Homer: The Odyssey

7. Book VII (continued)

Therewith Pallas Athene led the way swiftly, and he followed hard in the footsteps of the goddess. And it came to pass that the Phaeacians, mariners renowned, marked him not as he went down the city through their midst, for the fair tressed Athene suffered it not, that awful goddess, who shed a wondrous mist about him, for the favour that she bare him in her heart. And Odysseus marvelled at the havens and the gallant ships, yea and the places of assembly of the heroes, and the long high walls crowned with palisades, a marvel to behold. But when they had now come to the famous palace of the king, the goddess, grey-eyed Athene, spake first and said:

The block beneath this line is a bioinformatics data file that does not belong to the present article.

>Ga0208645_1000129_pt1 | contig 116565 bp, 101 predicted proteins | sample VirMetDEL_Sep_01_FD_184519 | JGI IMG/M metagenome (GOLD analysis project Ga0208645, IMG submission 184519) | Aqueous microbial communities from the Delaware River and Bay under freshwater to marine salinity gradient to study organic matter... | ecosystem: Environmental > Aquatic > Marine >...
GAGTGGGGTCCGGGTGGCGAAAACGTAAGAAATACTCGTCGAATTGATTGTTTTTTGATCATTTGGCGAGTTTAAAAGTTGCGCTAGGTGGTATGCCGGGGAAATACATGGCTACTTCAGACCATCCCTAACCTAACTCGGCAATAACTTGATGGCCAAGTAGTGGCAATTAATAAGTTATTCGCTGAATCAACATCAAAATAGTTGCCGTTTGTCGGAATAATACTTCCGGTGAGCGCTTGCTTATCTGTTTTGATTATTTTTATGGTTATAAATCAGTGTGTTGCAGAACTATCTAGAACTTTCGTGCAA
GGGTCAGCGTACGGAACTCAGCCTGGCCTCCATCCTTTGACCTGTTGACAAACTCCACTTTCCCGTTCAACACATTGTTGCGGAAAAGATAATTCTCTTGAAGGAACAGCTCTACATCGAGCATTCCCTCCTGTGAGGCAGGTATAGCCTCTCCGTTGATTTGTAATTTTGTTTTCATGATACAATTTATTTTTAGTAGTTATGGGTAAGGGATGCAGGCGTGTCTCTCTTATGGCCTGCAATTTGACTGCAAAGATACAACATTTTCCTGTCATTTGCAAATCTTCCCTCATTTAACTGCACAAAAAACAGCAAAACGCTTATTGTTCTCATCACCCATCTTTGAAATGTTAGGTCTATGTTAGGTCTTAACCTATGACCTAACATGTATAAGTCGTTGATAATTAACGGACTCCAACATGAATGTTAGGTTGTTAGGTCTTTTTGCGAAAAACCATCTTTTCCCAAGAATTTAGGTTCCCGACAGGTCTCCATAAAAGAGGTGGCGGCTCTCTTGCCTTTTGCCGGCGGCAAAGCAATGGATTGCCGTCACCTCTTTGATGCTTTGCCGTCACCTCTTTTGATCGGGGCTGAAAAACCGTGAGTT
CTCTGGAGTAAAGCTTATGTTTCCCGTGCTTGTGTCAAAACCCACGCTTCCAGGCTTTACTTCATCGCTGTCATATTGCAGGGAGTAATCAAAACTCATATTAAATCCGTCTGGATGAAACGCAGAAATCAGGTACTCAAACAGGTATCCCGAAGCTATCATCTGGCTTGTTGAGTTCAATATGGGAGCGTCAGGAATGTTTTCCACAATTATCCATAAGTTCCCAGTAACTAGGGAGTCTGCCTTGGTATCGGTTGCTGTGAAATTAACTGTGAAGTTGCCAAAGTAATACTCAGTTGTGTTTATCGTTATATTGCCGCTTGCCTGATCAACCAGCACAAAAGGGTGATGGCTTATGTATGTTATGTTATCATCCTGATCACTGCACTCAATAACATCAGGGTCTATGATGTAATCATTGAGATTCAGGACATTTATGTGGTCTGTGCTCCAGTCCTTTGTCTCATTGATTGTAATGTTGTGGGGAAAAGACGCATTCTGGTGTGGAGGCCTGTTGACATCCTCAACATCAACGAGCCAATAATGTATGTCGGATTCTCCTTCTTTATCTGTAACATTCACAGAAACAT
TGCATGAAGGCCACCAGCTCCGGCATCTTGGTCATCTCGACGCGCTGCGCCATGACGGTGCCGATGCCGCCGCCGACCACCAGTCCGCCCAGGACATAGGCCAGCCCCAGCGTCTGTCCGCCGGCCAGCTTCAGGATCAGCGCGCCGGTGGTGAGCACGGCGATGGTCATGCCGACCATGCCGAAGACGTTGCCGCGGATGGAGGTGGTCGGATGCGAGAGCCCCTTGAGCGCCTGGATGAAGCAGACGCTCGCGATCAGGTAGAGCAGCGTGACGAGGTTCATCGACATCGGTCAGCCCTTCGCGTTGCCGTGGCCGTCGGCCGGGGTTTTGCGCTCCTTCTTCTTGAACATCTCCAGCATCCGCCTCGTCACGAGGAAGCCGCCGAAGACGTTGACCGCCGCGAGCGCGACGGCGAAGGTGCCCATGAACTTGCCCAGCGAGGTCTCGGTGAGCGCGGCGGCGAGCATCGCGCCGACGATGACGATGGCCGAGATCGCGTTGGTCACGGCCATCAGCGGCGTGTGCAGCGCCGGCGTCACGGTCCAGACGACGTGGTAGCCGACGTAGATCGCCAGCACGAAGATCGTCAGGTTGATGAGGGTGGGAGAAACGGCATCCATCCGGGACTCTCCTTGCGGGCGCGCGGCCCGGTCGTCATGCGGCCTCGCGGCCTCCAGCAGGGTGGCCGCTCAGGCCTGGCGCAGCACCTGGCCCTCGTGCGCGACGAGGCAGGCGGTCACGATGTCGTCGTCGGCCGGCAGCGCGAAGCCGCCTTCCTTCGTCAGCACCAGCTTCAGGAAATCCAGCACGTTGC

'Lo, here, father and stranger, is the house that thou wouldst have me show thee: and thou shalt find kings at the feast, the fosterlings of Zeus; enter then, and fear not in thine heart, for the dauntless man is the best in every adventure, even though he come from a strange land. Thou shalt find the queen first in the halls; Arete is the name whereby men call her, and she came even of those that begat the king Alcinous. First Nausithous was son of Poseidon, the Earth-shaker, and of Periboea, the comeliest of women, youngest daughter of great-hearted Eurymedon, who once was king among the haughty Giants. Howbeit, he destroyed his infatuate people, and was himself destroyed; but Poseidon lay with Periboea and begat a son, proud Nausithous, who sometime was prince among the Phaeacians; and Nausithous begat Rhexenor and Alcinous. While Rhexenor had as yet no son, Apollo of the silver bow smote him, a groom new wed, leaving in his halls one only child Arete; and Alcinous took her to wife, and honoured her as no other woman in the world is honoured, of all that now-a-days keep house under the hand of their lords. Thus she hath, and hath ever had, all worship heartily from her dear children and from her lord Alcinous and from all the folk, who look on her as on a goddess, and greet her with reverend speech, when she goes about the town. Yea, for she too hath no lack of understanding. To whomso she shows favour, even if they be men, she ends their feuds. {*} If but her heart be kindly disposed to thee, then is there good hope that thou mayest see thy friends, and come to thy high-roofed home and thine own country.'

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